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- Goddess in a Tea Pot by Carolyn Boyd
- The Healing Power of Ritual by Nan Hall Linke
- Memory & Movement by Wickham Boyle
- Midlife Monkey Girls by Caren Monkey
- Midlife Road Trip by Sandi McKenna, Sher Bailey & Rick Griffin
- Motheroot Musings by Mary Saracino
- Oh My Goddess Bloggess by Wendi Knox
- Ruin and Beauty by Deena Metzger, CA
- Seeds for Sanctuary by Dr. Susan Corso
- Spreading the Gaia Word by Phoenix Wolf-Ray
- Starhawk’s Personal Blog
- Tales From the Velvet Chamber by Lillian Slugocki
- The Sustainable Soul: Natural Spirituality by Rebecca Hecking
- Writing for Life by Sandra Lee Schubert
On Thanksgiving, we always tell the story about how the native people helped the pilgrims to survive and ultimately thrive in the new world. This is well and good, but there are so many other inspiring stories that could be told about the many purposeful, powerful Native American women who influenced the formation of this country.
I recently came across Woman Spirit, a fascinating web page by Julia White, of Cherokee and Sioux heritage. She writes:
“From the beginning of time, Native women have been a driving force in their cultures. When the explorers came to the shores of North America, they provided valuable information and services, which still carries their mark today. Sadly, little has been written about these women, and little is known.”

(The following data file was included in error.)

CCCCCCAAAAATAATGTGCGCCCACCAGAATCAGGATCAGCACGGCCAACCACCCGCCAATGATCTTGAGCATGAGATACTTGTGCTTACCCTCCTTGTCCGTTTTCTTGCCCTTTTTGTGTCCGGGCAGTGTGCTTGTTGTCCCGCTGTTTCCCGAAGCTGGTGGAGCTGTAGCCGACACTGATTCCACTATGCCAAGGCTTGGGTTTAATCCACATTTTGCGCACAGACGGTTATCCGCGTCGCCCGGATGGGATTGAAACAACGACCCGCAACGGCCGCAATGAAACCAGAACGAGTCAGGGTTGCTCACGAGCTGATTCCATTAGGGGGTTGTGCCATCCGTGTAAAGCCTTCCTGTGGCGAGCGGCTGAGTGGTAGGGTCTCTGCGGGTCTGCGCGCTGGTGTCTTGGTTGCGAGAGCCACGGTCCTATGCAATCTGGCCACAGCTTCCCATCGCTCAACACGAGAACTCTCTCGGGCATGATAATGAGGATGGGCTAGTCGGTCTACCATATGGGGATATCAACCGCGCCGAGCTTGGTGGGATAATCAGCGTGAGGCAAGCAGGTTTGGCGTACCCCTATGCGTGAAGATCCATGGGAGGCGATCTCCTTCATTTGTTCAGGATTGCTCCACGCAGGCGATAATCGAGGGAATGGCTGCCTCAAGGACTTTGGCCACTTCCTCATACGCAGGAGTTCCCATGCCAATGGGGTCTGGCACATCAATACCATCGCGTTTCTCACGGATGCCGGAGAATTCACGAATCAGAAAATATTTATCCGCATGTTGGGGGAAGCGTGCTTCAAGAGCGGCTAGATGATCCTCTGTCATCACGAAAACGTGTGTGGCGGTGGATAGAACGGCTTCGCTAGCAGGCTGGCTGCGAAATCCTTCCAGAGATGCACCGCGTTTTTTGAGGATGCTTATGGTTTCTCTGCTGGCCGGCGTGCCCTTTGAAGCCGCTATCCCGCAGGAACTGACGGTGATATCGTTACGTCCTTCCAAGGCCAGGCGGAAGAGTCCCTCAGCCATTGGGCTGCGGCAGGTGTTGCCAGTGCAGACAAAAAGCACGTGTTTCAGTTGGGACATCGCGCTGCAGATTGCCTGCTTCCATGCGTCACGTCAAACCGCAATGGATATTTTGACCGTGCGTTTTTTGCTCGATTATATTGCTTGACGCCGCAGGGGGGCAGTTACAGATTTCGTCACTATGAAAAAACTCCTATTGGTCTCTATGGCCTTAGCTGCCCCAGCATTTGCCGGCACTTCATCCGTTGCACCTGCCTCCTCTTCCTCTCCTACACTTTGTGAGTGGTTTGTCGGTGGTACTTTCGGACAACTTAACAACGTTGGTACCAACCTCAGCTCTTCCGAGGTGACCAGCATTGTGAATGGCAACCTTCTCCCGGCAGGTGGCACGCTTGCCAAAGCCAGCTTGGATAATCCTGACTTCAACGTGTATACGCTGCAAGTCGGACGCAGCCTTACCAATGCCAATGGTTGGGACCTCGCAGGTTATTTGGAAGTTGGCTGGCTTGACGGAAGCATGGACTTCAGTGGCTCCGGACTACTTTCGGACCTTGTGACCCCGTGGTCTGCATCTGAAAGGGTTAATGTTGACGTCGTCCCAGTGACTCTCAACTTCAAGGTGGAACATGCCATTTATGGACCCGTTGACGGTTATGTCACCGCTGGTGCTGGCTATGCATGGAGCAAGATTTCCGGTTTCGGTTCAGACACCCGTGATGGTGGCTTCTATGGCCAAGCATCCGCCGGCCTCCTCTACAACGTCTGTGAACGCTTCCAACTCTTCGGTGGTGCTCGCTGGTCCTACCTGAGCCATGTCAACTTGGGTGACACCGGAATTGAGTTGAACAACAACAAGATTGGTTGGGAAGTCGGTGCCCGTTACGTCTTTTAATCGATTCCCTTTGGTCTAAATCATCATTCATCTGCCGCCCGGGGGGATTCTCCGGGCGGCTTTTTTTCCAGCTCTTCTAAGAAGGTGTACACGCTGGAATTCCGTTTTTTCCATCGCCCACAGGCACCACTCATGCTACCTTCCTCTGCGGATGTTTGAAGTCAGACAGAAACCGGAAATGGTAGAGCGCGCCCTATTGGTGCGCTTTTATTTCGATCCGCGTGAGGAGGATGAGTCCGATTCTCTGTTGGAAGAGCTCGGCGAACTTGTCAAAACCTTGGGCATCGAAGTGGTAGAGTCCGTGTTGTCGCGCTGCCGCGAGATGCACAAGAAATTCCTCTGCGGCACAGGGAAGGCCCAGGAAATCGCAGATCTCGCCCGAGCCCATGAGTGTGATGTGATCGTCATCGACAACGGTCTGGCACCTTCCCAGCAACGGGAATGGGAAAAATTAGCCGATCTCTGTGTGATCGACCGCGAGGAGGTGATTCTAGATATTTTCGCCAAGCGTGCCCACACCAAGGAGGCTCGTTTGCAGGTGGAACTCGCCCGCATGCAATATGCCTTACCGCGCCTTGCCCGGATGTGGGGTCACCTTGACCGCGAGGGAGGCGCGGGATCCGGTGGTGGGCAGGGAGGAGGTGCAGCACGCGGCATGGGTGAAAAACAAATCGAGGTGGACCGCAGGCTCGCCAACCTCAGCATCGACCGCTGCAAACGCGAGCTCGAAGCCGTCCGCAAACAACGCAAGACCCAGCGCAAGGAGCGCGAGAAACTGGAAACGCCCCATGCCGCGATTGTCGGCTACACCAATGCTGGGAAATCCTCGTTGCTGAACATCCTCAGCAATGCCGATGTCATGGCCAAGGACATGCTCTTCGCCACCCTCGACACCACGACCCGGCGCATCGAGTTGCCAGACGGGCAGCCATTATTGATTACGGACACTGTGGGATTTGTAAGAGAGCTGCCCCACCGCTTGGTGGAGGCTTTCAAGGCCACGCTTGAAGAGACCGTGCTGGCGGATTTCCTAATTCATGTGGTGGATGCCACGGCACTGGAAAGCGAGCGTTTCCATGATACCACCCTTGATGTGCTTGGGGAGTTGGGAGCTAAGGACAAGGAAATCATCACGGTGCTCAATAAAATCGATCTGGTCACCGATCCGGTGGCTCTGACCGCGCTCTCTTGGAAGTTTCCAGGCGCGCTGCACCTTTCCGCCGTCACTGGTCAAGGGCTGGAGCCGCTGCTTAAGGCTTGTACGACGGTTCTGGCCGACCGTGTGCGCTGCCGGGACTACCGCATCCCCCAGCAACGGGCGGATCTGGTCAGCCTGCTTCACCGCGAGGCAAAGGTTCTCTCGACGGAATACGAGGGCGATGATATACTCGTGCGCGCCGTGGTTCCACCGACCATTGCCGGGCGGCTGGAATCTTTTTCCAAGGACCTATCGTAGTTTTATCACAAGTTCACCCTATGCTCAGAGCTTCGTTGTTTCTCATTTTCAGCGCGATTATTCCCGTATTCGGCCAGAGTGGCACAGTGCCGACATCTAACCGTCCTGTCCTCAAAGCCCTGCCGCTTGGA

In honor of Native American Heritage Month, this week I will share in my own words some information that I gleaned about exceptional native Sheros thanks to Julia White’s research.
Susan La Flesche
Susan’s father, Iron Eyes, was the last Omaha chief. He believed that since the white man had established permanent residency and was here to stay, the best survival method for his people was to learn the ways of the whites. His children were well educated and went on to become authors, politicians, orators, anthropologists and doctors. Susan, in fact, was the first Native American woman ever to earn a medical degree.
After the completion of her training, Susan returned to Nebraska as a government physician. She traveled from one reservation to another on horseback and treated anyone who needed medical attention. It is told that she treated every Omaha person at one time or another during her life.
Susan married and moved first to Bancroft, Nebraska where she established a private practice treating both Native and white patients, and then to the newly established town of Walthill where she founded a hospital.
As a community leader in Walthill, she headed a delegation to Washington to fight against the sale of liquor in Nebraska. Her efforts resulted in a covenant being placed in land sale documents that prohibited the possession of liquor on any land purchased from the Omaha.
Tomorrow Native Sheros – Part 5
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Queen Mama Donna offers upbeat, practical and ceremonial guidance for individual women and groups who want to enjoy the fruits of an enriching, influential, purposeful, passionate, and powerful maturity.